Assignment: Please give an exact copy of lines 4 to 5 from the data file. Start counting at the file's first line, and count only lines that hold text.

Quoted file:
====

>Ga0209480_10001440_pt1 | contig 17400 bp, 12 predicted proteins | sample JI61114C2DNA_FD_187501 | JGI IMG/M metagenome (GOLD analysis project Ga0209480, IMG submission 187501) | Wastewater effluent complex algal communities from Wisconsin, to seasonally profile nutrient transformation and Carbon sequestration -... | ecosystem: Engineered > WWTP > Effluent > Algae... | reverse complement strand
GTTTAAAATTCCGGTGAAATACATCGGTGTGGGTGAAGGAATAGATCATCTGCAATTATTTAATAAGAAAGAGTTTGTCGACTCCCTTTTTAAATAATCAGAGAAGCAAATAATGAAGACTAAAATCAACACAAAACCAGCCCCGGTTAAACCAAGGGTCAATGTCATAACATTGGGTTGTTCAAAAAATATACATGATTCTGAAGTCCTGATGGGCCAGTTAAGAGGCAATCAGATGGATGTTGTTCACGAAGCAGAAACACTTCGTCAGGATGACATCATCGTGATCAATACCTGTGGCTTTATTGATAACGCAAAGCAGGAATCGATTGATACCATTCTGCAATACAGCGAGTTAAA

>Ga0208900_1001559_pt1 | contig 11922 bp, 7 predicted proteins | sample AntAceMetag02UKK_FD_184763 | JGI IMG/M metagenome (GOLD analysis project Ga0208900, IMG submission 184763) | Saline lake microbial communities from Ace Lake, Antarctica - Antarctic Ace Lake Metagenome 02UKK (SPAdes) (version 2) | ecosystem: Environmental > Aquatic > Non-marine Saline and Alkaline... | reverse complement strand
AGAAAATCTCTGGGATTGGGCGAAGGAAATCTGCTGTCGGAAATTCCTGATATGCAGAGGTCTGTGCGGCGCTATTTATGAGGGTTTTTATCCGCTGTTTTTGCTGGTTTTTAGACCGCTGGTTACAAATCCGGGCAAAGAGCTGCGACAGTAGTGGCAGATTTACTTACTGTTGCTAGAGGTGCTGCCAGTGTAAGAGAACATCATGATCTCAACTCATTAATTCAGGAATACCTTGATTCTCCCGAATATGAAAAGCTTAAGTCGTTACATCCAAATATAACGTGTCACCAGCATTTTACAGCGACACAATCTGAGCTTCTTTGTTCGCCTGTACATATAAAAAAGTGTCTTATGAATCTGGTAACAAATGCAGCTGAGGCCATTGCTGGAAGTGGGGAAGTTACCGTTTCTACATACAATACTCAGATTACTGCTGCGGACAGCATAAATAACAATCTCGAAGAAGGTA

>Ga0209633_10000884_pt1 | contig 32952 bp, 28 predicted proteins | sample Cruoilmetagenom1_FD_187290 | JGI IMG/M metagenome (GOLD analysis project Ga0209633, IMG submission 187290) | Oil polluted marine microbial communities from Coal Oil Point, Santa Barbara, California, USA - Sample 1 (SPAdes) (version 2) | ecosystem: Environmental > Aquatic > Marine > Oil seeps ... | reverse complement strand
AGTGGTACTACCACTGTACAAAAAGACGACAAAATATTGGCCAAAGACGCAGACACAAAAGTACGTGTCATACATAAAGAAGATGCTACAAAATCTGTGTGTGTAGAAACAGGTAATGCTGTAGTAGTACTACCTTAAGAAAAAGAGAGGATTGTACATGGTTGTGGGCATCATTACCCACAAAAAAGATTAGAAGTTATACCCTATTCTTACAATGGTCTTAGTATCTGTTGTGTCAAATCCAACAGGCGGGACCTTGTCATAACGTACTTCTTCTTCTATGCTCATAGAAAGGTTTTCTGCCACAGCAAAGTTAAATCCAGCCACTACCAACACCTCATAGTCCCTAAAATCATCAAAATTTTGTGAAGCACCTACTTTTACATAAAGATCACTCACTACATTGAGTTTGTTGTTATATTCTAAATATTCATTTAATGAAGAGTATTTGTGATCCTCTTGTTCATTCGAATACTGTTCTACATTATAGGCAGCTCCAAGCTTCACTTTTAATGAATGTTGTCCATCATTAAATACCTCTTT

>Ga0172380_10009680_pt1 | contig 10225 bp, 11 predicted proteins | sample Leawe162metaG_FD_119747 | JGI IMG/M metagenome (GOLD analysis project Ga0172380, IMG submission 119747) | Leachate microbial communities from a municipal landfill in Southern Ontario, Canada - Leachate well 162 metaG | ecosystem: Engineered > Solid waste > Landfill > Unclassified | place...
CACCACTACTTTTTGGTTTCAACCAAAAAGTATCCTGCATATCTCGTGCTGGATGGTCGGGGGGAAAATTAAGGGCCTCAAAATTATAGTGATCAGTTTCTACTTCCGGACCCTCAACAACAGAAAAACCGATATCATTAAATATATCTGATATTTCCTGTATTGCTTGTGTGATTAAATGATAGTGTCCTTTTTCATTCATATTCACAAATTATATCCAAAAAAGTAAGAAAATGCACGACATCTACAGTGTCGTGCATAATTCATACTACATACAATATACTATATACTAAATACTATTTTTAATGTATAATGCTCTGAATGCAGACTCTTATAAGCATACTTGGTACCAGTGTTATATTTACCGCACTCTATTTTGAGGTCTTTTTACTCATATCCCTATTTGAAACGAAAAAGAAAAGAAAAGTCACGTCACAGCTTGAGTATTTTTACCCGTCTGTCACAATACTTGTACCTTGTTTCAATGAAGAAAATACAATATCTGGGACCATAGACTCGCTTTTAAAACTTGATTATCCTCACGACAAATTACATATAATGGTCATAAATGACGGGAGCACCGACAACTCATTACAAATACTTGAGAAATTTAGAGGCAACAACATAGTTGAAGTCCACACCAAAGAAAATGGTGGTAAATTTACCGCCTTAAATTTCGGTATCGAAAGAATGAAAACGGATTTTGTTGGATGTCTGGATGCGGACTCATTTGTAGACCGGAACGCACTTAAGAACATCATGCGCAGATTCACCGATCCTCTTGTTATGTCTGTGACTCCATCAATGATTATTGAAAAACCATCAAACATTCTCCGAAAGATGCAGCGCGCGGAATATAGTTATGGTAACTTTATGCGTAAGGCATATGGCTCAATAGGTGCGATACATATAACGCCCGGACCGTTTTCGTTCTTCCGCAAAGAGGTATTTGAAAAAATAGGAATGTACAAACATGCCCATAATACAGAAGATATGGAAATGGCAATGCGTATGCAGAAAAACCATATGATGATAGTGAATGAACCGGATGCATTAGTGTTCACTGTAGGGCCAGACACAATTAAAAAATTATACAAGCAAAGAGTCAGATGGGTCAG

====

AGAAAATCTCTGGGATTGGGCGAAGGAAATCTGCTGTCGGAAATTCCTGATATGCAGAGGTCTGTGCGGCGCTATTTATGAGGGTTTTTATCCGCTGTTTTTGCTGGTTTTTAGACCGCTGGTTACAAATCCGGGCAAAGAGCTGCGACAGTAGTGGCAGATTTACTTACTGTTGCTAGAGGTGCTGCCAGTGTAAGAGAACATCATGATCTCAACTCATTAATTCAGGAATACCTTGATTCTCCCGAATATGAAAAGCTTAAGTCGTTACATCCAAATATAACGTGTCACCAGCATTTTACAGCGACACAATCTGAGCTTCTTTGTTCGCCTGTACATATAAAAAAGTGTCTTATGAATCTGGTAACAAATGCAGCTGAGGCCATTGCTGGAAGTGGGGAAGTTACCGTTTCTACATACAATACTCAGATTACTGCTGCGGACAGCATAAATAACAATCTCGAAGAAGGTA

>Ga0209633_10000884_pt1 | contig 32952 bp, 28 predicted proteins | sample Cruoilmetagenom1_FD_187290 | JGI IMG/M metagenome (GOLD analysis project Ga0209633, IMG submission 187290) | Oil polluted marine microbial communities from Coal Oil Point, Santa Barbara, California, USA - Sample 1 (SPAdes) (version 2) | ecosystem: Environmental > Aquatic > Marine > Oil seeps ... | reverse complement strand